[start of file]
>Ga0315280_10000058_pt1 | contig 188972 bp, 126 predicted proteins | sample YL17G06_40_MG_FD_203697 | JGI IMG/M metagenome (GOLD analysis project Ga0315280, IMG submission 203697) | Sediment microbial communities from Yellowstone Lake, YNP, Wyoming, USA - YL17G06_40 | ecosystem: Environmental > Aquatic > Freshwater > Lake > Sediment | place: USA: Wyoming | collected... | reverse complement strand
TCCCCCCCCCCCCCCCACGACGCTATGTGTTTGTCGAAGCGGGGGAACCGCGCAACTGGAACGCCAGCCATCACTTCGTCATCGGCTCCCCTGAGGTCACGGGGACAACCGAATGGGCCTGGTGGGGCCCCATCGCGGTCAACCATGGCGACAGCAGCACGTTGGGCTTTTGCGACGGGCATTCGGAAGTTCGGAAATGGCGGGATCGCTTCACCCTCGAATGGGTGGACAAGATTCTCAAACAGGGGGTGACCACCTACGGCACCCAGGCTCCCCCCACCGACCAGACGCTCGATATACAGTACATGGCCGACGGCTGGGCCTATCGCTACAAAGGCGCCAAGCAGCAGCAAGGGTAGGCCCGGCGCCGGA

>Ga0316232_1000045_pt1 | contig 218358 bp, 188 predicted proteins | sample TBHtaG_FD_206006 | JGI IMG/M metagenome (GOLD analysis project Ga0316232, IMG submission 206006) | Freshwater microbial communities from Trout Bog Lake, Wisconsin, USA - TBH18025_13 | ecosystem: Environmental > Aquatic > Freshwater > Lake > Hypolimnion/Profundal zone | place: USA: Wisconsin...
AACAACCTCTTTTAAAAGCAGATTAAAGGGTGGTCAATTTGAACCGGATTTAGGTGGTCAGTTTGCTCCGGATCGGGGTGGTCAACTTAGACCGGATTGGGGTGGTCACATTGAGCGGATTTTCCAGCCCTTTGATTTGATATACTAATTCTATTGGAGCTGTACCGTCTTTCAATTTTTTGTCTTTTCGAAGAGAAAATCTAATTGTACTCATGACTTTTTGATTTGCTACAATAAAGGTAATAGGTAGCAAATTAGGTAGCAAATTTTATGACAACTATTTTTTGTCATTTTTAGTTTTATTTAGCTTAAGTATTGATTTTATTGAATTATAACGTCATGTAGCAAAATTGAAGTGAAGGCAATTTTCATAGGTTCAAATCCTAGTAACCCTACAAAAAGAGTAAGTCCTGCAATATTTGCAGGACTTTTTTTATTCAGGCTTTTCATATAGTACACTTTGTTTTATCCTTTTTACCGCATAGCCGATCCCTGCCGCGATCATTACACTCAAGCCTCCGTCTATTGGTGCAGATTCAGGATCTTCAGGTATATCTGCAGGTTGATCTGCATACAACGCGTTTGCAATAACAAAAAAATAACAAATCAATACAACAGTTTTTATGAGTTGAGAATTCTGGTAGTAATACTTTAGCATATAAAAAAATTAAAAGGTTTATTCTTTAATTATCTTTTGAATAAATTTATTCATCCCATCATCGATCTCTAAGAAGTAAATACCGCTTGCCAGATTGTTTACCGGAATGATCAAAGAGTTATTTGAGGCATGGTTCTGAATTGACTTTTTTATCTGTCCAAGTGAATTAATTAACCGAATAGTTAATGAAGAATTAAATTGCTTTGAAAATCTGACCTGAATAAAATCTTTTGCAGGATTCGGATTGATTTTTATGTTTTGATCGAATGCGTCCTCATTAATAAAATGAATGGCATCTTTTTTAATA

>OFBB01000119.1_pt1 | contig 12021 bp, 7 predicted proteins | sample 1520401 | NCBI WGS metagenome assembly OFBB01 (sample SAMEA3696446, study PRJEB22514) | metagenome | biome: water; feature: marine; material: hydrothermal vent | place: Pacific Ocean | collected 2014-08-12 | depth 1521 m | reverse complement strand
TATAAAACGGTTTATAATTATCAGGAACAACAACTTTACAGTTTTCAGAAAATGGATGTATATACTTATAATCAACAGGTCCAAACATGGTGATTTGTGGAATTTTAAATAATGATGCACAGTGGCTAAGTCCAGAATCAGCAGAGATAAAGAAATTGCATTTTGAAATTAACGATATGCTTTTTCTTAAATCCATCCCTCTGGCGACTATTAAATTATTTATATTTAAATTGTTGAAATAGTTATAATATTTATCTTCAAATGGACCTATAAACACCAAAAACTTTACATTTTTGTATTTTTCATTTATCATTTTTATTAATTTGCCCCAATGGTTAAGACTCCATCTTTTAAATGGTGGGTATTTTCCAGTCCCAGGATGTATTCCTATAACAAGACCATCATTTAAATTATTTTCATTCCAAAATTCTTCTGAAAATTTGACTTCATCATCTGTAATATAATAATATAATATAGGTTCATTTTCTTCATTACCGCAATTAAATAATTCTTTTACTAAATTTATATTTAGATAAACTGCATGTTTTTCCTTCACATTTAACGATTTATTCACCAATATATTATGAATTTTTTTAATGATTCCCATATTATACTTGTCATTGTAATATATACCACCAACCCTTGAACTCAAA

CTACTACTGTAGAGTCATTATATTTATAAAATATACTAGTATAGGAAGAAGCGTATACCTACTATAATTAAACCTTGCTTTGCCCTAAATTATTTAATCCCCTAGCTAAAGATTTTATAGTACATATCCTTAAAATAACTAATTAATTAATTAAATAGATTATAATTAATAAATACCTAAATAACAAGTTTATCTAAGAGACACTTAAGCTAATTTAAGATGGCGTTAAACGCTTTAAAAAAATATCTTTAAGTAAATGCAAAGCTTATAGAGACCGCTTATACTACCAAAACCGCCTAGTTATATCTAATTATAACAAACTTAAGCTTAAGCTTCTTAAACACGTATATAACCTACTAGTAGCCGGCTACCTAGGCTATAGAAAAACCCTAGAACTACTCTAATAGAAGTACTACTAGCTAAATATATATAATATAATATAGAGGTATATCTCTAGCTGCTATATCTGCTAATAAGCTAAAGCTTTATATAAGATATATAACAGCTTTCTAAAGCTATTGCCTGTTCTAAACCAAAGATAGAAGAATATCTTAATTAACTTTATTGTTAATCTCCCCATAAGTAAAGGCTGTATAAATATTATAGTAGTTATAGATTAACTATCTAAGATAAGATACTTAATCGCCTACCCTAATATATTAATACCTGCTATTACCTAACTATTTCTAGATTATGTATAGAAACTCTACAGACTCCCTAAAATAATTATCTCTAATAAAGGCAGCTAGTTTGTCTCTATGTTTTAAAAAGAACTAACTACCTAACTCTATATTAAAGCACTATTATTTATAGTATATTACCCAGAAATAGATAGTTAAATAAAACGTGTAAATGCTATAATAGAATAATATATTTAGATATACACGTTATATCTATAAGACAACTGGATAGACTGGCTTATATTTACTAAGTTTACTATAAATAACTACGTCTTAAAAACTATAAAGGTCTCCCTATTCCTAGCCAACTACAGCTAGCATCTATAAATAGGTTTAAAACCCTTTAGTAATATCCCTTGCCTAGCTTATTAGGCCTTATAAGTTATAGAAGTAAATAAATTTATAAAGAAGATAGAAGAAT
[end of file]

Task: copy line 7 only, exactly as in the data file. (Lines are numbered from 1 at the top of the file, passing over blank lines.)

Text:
CTACTACTGTAGAGTCATTATATTTATAAAATATACTAGTATAGGAAGAAGCGTATACCTACTATAATTAAACCTTGCTTTGCCCTAAATTATTTAATCCCCTAGCTAAAGATTTTATAGTACATATCCTTAAAATAACTAATTAATTAATTAAATAGATTATAATTAATAAATACCTAAATAACAAGTTTATCTAAGAGACACTTAAGCTAATTTAAGATGGCGTTAAACGCTTTAAAAAAATATCTTTAAGTAAATGCAAAGCTTATAGAGACCGCTTATACTACCAAAACCGCCTAGTTATATCTAATTATAACAAACTTAAGCTTAAGCTTCTTAAACACGTATATAACCTACTAGTAGCCGGCTACCTAGGCTATAGAAAAACCCTAGAACTACTCTAATAGAAGTACTACTAGCTAAATATATATAATATAATATAGAGGTATATCTCTAGCTGCTATATCTGCTAATAAGCTAAAGCTTTATATAAGATATATAACAGCTTTCTAAAGCTATTGCCTGTTCTAAACCAAAGATAGAAGAATATCTTAATTAACTTTATTGTTAATCTCCCCATAAGTAAAGGCTGTATAAATATTATAGTAGTTATAGATTAACTATCTAAGATAAGATACTTAATCGCCTACCCTAATATATTAATACCTGCTATTACCTAACTATTTCTAGATTATGTATAGAAACTCTACAGACTCCCTAAAATAATTATCTCTAATAAAGGCAGCTAGTTTGTCTCTATGTTTTAAAAAGAACTAACTACCTAACTCTATATTAAAGCACTATTATTTATAGTATATTACCCAGAAATAGATAGTTAAATAAAACGTGTAAATGCTATAATAGAATAATATATTTAGATATACACGTTATATCTATAAGACAACTGGATAGACTGGCTTATATTTACTAAGTTTACTATAAATAACTACGTCTTAAAAACTATAAAGGTCTCCCTATTCCTAGCCAACTACAGCTAGCATCTATAAATAGGTTTAAAACCCTTTAGTAATATCCCTTGCCTAGCTTATTAGGCCTTATAAGTTATAGAAGTAAATAAATTTATAAAGAAGATAGAAGAAT